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Pericardial effusion


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Pericardial effusion

  1. 1.  46 YOF with a pmhx notable for metastatic adenocarcinoma of the breast presents with 3 days increasing dyspnea with exertion and generalized weakness. She denies chest pain, cough/congestion, any fevers/chills. She is currently between chemotherapeutic courses and is not currently undergoing radiation treatment. She presents awake/alert, in no respiratory distress.  T 97.7 P 105 BP 110/80 O2 96% RR 20  Gen: WDWN, thin  CV: Tachycardic, RR,  Pulm: Lungs CTA bilat, chest wall shows left- sided mastectomy.  Neck – no JVD, trachea midline  Abd – s/nt/nd  Ext – warm, no cy/cl/ed
  2. 2. -Pericardial effusion causes an enlarged heart shadow that is often globular shaped (transverse diameter is disproportionately increased). -A lateral film and close-up of a pericardial effusion showing the anterior mediastinal fat (blue arrows) and epicardial fat (red arrows) separated by a soft tissue stripe ( "fat pad" sign) reflecting the pericardial effusion seen edge-on.
  3. 3.  Oxygen  IV Fluid resuscitation  Treatment consists of emergency pericardiocentesis when there is hemodynamic compromise.  Admission for management of underlying disease state vs. intervention to address fluid collection.
  4. 4.  Diagnosis  Although an effusion is often described as producing a globular-shaped heart, it is usually not possible to differentiate a pericardial effusion from cardiac enlargement on a chest radiograph  Approximately 250 ml of fluid must be in the pericardium to lead to a detectable change in the size of the heart shadow on PA CXR  small effusions (100–200 mL) may not cause cardiomegaly even though they can cause tamponade when they accumulate rapidly or when the pericardial membrane is stiffened from fibrosis  Pericardial effusion can be definitively diagnosed with either echocardiography (can be bedside in the emergency department in the critically ill patient patient) or CT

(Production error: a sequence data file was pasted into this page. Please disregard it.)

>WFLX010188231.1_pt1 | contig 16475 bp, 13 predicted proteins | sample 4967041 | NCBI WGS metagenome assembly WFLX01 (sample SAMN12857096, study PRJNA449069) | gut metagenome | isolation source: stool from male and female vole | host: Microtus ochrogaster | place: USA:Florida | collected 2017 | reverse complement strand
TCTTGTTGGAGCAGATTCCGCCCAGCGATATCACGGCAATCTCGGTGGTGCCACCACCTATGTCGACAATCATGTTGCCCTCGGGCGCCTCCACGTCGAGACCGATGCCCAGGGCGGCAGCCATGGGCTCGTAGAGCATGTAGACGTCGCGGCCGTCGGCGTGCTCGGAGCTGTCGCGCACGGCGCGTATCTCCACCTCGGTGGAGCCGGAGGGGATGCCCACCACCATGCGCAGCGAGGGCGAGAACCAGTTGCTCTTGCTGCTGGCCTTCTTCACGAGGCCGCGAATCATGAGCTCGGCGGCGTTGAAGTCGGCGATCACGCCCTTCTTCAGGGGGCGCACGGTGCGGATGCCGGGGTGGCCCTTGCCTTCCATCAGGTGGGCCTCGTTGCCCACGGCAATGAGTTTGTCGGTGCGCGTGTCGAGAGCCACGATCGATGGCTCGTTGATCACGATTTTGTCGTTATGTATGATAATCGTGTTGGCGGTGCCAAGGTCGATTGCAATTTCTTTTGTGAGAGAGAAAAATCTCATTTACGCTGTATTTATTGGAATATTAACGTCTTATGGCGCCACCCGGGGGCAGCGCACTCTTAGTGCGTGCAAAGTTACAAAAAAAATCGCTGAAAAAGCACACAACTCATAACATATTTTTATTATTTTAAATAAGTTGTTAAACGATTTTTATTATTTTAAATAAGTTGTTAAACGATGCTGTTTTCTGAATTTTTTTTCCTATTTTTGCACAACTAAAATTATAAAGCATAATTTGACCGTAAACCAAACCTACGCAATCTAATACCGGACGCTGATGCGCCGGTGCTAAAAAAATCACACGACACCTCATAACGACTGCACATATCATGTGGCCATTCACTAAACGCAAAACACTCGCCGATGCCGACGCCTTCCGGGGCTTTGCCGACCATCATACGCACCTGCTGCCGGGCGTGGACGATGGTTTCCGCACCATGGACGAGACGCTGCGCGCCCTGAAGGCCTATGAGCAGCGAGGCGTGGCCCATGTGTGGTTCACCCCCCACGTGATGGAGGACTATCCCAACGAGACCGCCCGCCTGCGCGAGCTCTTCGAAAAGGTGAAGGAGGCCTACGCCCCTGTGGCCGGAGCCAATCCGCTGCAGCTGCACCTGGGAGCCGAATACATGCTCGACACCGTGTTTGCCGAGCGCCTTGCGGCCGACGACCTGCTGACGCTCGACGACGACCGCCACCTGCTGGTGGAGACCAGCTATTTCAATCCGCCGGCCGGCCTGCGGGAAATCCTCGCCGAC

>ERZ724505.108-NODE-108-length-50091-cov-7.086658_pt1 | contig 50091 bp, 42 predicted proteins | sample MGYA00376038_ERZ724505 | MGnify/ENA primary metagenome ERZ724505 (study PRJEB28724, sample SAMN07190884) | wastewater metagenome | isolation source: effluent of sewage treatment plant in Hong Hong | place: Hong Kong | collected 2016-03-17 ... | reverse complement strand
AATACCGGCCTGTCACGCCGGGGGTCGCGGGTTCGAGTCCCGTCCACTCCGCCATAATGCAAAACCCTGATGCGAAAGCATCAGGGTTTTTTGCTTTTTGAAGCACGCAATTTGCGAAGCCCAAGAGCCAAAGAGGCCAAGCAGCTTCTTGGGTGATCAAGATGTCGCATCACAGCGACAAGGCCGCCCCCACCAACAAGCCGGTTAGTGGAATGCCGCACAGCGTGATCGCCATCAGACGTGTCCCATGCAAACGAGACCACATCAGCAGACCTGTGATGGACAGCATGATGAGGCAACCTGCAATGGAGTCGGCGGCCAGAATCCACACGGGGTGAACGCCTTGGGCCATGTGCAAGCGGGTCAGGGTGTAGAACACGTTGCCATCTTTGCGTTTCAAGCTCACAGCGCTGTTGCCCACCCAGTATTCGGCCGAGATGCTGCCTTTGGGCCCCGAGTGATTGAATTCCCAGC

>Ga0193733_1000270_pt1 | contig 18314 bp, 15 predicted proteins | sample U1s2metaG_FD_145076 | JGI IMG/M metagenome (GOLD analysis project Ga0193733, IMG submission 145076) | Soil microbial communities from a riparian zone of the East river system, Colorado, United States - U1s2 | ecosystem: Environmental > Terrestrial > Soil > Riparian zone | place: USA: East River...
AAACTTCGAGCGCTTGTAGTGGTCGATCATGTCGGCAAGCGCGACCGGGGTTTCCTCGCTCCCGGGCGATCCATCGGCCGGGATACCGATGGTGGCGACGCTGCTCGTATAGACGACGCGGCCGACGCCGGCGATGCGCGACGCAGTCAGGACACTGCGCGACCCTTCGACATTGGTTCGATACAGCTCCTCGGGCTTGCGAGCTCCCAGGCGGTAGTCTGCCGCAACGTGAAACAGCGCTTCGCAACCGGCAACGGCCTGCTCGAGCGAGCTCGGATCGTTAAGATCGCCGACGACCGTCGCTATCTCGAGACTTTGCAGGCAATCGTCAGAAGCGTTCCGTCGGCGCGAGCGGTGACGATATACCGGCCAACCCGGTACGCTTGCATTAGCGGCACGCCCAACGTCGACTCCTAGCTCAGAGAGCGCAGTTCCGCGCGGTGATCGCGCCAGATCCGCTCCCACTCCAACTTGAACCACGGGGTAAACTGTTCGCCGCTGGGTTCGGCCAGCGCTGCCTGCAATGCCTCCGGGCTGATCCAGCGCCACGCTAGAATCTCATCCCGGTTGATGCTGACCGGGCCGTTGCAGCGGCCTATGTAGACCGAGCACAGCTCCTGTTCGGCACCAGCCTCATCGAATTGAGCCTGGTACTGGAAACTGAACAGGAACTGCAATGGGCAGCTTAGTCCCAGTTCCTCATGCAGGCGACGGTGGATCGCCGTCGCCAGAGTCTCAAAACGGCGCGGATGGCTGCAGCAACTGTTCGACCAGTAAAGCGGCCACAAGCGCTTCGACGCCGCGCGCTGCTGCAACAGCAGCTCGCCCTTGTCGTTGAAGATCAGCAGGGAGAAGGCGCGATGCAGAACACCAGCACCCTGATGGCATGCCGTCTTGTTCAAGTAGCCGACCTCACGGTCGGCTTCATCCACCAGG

5. 5.  Presentation  In the postoperative patient a pericardial effusion can be a sign of bleeding, necessitating a return to the OR.  Beck's triad (1) systemic hypotension, (2) elevated systemic venous pressure, and (3) muffled heart sounds is typical of acute tamponade which may be due to abrupt intrapericardial hemorrhage from penetrating trauma, invasive cardiac procedures, or rupture of an ascending aortic dissection or myocardial infarction. The complete triad is rarely present  Tamponade has a spectrum of presentations ranging from circulatory collapse to mildly reduced cardiac output with symptoms of dyspnea and chest or abdominal discomfort depending on the rate of fluid collection.
  6. 6.  Other findings  Pulsus paradoxicus, an accentuated fall in the systolic pulse pressure (>10 mm Hg) during inspiration, is not present in one- quarter of patients with tamponade.  EKG in the setting of tamponade often shows sinus rhythm with low voltage (QRS amplitude in the limb leads <5 mm) suggestive of tamponade physiology.  Electrical alternans, a more specific sign of tamponade occurs when there is a very large pericardial effusion in which the heart swings during cardiac contraction causing a beat-to-beat variation in the EKG axis (QRS amplitude).
  7. 7. Echocardiogram (long axis left parasternal view) confirming a moderate pericardial effusion (1 cm thickness) both anterior and posterior to the heart (arrows).
  8. 8. EKG showing low voltage in the limb leads (<5 mm). There is slight beat- to-beat variation in the QRS amplitude of leads V1, V4 and V5 (electrical alternans). EKG after pericardiocentesis and drainage of the pericardial effusion showing increased QRS amplitude.